Vonnegut wrote Slaughterhouse-Five as a response to war. “It is so short and jumbled and jangled,” he explains in Chapter 1, “because there is nothing intelligent to say about a massacre.” The jumbled structure of the novel and the long delay between its conception and completion serve as testaments to a very personal struggle with heart-wrenching material. But the timing of the novel’s publication also deserves notice: in 1969, the United States was in the midst of the dismal Vietnam War. Vonnegut was an outspoken pacifist and critic of the conflict. Slaughterhouse-Five revolves around the wilful incineration of 100,000 civilians, in a city of extremely dubious military significance, during an arguably just war. Appearing when it did, then, Slaughterhouse-Five made a forceful statement about the campaign in Vietnam, a war in which incendiary technology was once more being employed against non-military targets in the name of a dubious cause.

Analysis of major characters

Billy Pilgrim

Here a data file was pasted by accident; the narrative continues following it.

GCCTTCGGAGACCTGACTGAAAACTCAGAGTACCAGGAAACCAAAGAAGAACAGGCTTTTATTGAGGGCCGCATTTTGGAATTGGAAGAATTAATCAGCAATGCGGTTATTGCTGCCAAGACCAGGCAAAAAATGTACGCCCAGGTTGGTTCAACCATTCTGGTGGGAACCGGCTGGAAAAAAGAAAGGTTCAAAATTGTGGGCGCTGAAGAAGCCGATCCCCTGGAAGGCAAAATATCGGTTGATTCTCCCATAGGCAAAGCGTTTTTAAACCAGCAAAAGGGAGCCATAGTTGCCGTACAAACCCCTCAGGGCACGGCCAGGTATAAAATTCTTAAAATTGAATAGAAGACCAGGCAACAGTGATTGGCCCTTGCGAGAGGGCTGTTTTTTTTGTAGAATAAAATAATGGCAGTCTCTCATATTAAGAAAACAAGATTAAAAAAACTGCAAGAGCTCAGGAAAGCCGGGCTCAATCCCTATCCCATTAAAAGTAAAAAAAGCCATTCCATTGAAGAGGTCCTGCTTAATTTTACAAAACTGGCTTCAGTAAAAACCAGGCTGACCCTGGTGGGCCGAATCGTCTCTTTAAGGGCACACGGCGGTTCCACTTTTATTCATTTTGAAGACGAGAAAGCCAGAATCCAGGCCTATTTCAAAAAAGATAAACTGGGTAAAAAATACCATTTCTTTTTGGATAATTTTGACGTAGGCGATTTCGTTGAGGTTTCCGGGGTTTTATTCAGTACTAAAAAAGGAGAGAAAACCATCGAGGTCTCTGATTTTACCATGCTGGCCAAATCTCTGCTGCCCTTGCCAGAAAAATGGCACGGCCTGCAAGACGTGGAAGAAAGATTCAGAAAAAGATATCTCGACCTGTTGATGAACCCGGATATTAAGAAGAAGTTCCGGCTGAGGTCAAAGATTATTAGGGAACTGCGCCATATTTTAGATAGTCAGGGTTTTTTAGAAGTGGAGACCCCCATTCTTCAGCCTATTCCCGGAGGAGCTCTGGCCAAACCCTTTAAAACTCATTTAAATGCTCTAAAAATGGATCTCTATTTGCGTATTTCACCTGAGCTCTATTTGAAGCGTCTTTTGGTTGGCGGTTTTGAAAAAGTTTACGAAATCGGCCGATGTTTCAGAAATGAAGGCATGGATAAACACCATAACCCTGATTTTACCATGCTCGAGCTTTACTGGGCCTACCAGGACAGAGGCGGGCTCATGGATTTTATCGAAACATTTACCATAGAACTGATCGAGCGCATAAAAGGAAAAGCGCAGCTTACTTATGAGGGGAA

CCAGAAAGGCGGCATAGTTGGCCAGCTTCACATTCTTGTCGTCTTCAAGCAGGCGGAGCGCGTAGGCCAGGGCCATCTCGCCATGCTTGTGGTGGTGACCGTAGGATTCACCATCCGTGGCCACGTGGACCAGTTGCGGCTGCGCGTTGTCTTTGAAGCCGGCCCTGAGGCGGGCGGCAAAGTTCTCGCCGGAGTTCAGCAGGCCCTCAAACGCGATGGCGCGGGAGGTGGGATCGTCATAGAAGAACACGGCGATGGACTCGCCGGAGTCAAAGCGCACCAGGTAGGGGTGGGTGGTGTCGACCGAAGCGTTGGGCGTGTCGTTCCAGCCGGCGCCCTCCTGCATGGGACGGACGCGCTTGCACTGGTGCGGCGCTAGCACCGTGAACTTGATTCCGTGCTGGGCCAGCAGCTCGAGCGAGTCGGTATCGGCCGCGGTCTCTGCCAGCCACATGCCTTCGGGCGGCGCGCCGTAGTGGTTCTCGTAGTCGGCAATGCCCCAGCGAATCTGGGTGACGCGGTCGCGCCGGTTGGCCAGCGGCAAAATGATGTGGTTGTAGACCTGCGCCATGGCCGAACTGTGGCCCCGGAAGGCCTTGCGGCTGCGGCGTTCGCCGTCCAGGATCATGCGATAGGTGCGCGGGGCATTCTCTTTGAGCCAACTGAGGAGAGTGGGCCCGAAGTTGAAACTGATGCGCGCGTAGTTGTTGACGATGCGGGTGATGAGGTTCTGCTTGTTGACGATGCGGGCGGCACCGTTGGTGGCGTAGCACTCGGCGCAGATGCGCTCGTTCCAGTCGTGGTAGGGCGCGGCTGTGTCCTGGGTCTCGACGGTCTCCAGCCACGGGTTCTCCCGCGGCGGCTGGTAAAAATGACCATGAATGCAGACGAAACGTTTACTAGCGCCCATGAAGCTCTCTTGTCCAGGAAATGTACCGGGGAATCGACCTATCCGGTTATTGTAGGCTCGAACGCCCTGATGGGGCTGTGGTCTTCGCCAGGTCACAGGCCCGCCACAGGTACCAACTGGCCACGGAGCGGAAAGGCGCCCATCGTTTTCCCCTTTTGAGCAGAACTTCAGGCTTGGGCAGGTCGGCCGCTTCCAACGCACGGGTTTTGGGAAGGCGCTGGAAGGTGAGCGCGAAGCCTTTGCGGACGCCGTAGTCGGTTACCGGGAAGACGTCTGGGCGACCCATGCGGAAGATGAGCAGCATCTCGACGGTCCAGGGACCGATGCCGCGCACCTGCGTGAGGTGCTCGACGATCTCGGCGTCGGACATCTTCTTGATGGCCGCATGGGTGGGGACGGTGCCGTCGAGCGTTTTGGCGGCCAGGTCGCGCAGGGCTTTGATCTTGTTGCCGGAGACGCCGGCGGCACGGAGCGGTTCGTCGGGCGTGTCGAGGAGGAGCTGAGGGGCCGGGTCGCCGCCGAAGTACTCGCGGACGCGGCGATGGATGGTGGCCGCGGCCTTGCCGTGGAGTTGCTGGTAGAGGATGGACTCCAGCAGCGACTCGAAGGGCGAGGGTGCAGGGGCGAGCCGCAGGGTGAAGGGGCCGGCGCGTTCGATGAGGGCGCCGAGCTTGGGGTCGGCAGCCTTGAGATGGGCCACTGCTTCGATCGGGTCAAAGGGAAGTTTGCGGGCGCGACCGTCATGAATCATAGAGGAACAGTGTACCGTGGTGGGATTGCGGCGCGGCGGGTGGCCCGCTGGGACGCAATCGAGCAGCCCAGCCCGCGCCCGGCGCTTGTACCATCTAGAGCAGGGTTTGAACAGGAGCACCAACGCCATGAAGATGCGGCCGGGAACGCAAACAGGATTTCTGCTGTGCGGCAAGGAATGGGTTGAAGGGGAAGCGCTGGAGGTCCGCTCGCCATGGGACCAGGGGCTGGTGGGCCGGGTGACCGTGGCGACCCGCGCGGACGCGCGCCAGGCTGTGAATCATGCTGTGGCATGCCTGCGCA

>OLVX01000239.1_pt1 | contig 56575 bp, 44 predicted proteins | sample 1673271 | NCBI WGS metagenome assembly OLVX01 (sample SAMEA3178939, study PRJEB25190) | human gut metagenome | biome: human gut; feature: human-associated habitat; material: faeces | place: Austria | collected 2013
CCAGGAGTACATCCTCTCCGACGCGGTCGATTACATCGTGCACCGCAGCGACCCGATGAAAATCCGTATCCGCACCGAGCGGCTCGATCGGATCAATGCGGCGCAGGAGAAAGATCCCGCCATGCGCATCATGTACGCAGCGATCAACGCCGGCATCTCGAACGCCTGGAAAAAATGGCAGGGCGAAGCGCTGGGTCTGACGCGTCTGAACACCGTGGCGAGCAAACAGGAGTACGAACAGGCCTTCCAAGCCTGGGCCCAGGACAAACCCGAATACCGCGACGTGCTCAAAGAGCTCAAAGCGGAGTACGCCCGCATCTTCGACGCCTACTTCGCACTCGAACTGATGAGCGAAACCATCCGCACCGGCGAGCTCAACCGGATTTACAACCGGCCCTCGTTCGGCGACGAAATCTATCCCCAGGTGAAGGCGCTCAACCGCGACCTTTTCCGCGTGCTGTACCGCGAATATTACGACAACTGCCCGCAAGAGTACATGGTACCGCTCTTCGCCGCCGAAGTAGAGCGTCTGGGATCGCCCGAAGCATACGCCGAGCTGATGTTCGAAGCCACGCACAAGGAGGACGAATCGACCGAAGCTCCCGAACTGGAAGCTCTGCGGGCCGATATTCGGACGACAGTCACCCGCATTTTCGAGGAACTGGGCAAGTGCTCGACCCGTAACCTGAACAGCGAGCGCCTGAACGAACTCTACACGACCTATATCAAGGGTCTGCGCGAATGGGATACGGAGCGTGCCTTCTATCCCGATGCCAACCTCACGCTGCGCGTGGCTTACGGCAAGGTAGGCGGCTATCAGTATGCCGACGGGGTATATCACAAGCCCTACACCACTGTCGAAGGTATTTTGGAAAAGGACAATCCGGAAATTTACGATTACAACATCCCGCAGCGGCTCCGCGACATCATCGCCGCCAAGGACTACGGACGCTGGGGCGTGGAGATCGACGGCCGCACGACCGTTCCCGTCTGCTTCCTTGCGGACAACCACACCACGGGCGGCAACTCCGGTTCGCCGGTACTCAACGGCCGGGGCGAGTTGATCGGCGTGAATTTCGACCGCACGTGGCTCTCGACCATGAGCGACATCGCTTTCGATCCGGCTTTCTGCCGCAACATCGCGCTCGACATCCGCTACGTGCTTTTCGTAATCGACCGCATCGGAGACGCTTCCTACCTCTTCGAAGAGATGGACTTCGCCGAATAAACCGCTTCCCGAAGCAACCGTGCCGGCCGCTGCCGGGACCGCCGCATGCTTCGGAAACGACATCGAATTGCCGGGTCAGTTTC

Billy Pilgrim is the unlikeliest of antiwar heroes. An unpopular and complacent weakling even before the war (he prefers sinking to swimming), he becomes a joke as a soldier. He trains as a chaplain’s assistant, a duty that earns him disgust from his peers. With scant preparation for armed conflict, no weapons, and even an improper uniform, he is thrust abruptly into duty at the Battle of the Bulge. The farcical spectacle created by Billy’s inappropriate clothing accentuates the absurdity of such a scrawny, mild-mannered soldier. His azure toga, a leftover scrap of stage curtain, and his fur-lined overcoat, several sizes too small, throw his incongruity into relief. They underscore a central irony: such a creature could walk through war, oblivious yet unscathed, while so many others with more appropriate attire and provisions perish. It is in this shocked and physically exhausted state that Billy first comes “unstuck in time” and begins swinging to and fro through the events of his life, past and future.